Alumni Spotlight: Emily Sanders

Emily Sanders is 20 years old and lives near Denver, Colorado. She graduated from an all girls boarding school in Salt Lake City prior her global gap year. Emily is interested in human rights, feminist theory and psychology. Emily enjoys photography, reading, cooking and travel.

Why did you decide to take a gap year abroad with Thinking Beyond Borders?

Emily at the Taj Mahal.

Emily: I’ve had a passion to travel and experience culture since I was young, taking a gap year to gain experience and perspective before college was always kind of a given in my mind.

I looked at a number of gap year programs before I found Thinking Beyond Borders, but when I found TBB I knew it was the right fit. TBB is unique in the combination of travel and in country experience along with the academic aspects of the program.

I loved that I wasn’t just going to tour a country with TBB, I was going to live with a host family, work with a partner organization in country and explore these new experiences through discussions in seminars.

What was the best moment of the trip?

Emily: I don’t know that there was a single best moment of the trip, each day really was an adventure with something amazing and new making it special.

I crashed an Indian wedding with my roommates, Savannah and Jamie, our last night in Jaipur. I rode a camel, pet a cheetah and an elephant named Mary wrapped her trunk around me. My group let go of a floating lantern in Thailand on New Year’s Eve and watched it disappear into the night sky.

I spent last November 16th visiting the Taj Mahal. I hiked the Inca trail to Machu Picchu.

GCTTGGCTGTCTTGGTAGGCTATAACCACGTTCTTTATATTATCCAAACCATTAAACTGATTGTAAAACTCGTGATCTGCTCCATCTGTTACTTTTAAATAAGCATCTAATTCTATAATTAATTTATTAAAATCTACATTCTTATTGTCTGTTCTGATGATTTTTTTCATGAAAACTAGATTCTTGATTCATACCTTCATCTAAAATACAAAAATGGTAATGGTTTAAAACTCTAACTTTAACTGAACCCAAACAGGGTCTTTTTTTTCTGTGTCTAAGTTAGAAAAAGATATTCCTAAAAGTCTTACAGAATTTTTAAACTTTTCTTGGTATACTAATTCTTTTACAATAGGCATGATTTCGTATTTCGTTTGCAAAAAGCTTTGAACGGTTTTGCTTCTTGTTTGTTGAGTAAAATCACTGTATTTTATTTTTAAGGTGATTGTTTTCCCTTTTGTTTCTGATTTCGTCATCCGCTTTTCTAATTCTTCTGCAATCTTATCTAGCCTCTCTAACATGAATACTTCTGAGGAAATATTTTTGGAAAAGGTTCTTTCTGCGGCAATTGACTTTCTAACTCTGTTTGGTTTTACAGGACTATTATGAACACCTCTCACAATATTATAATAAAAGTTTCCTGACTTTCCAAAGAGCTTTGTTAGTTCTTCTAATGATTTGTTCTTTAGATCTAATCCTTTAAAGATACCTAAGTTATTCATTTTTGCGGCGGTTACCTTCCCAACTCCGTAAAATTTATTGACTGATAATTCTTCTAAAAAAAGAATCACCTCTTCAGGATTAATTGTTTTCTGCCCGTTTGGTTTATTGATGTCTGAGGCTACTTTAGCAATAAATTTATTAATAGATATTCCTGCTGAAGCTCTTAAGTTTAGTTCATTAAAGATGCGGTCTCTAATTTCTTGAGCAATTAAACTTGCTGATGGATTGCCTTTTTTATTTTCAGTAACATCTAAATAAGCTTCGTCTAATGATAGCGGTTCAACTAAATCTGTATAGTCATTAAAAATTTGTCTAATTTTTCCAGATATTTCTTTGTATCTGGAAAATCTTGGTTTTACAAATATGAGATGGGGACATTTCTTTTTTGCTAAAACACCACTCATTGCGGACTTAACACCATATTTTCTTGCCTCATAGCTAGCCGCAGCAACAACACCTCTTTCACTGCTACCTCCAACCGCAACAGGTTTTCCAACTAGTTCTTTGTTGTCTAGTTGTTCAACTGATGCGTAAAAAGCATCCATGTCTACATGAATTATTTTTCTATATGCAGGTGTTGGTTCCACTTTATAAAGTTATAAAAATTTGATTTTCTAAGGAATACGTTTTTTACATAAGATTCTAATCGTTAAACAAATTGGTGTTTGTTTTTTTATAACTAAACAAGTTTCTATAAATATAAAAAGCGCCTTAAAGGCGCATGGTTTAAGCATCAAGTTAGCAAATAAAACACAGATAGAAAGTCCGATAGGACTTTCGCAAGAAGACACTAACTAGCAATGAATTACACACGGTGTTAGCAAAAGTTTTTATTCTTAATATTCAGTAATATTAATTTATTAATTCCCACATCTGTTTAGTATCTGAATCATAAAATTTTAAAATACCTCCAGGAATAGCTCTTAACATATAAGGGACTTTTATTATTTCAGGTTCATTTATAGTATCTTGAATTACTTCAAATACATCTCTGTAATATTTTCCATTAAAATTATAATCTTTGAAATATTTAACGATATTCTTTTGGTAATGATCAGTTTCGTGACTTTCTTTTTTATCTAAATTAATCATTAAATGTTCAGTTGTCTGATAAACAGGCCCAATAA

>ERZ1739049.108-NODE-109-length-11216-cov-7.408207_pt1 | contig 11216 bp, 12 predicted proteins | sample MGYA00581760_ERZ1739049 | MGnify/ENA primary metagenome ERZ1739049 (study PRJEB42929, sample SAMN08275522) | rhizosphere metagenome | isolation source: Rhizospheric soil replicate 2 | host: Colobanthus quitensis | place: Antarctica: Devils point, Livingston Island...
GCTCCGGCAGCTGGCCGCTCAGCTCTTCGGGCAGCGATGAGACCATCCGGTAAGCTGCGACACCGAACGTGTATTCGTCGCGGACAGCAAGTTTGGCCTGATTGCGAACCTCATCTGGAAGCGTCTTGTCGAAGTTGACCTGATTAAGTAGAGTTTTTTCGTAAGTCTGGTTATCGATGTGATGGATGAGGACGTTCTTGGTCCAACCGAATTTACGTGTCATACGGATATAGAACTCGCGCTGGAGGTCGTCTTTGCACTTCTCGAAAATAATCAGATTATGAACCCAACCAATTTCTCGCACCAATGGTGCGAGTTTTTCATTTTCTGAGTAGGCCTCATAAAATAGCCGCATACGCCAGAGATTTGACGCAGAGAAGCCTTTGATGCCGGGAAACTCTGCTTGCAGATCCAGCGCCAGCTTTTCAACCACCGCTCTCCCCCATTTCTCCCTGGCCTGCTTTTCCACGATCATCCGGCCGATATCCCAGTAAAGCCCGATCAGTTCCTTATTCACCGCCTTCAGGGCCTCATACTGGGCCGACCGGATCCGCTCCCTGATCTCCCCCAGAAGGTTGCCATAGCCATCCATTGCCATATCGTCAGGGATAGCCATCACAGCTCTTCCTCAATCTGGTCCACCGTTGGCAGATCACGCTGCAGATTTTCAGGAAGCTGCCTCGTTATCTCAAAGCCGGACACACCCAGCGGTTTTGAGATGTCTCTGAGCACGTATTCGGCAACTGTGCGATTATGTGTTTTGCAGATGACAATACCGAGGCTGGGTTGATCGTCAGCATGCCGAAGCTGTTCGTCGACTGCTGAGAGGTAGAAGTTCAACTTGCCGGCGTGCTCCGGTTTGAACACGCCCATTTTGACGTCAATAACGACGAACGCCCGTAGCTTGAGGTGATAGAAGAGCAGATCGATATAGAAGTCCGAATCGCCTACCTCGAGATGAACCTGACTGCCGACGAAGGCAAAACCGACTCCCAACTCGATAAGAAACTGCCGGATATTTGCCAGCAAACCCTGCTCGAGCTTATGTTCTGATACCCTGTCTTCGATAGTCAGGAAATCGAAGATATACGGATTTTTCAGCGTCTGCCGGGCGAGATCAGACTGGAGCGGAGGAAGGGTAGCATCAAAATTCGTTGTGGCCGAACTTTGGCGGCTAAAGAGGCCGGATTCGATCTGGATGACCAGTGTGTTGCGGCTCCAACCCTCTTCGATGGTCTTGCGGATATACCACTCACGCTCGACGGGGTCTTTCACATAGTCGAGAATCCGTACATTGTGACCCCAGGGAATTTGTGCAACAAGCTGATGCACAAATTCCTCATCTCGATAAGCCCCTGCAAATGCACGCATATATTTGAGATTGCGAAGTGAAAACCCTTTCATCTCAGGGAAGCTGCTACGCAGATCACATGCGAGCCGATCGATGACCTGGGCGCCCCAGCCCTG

I slipped on a hill and rolled into a swamp in the rain forest in Ecuador, on my birthday. Landing in the swamp wasn’t a great in the moment, but it was another instance where something unpredicted and unique happened.

I think the best moment of the trip was realizing that my group had become my family, that I have friendships that will last a lifetime and that I am a member of a tight knit community who seeks to create positive social change.

Emily and her TBB group at Angkor Wat in Cambodia.

What was the most interesting cultural difference you encountered?

Emily: To be honest, it wasn’t cultural differences but the similarities that stuck with me. Something that really impacted me from each country was the amount of time each family spent together, either sharing a meal, taking walks or cooking.

My host families in each country made the time to be with one another. It reminded me of my family when I was younger, before I got more involved in school and schedules got busier with friends and sports.

Living in a foreign country and being welcomed into those homes reminded me the value of family. Before this year of travel, I expected each culture I lived in to be so different than my own but the amazing thing was that even when the language or cuisine was different, the sense of family and love was familiar.

How has this experience impacted your future?

Emily and one of her students, Anjali.

Emily: I started out this trip assuming that there were simple answers on how to change the world and people just needed to care more. Over the course of this journey I realized that the world is really complicated and there aren’t easy solutions to the global issues that communities face.

This doesn’t mean I don’t involve myself, it means that I involve myself in really conscious and intentional ways. My thinking has shifted from ‘how do we fix other people’ to ‘what is my part to be fixed’.

I have a new awareness of my role in the world: I see that my assumptions impact the word, my beliefs impact the world, and my choices impact the world.

To be an agent of change, I need to make changes in my life first; I need to be mindful about the type of impact I am making. Thinking Beyond Borders provided the environment for me to grow as a learner, traveler, friend and agent of change.

Every belief I held about myself and the world was challenged and reaffirmed. TBB taught me how to reflect and question the critical issues facing our world. My perspective of the world and my role has changed.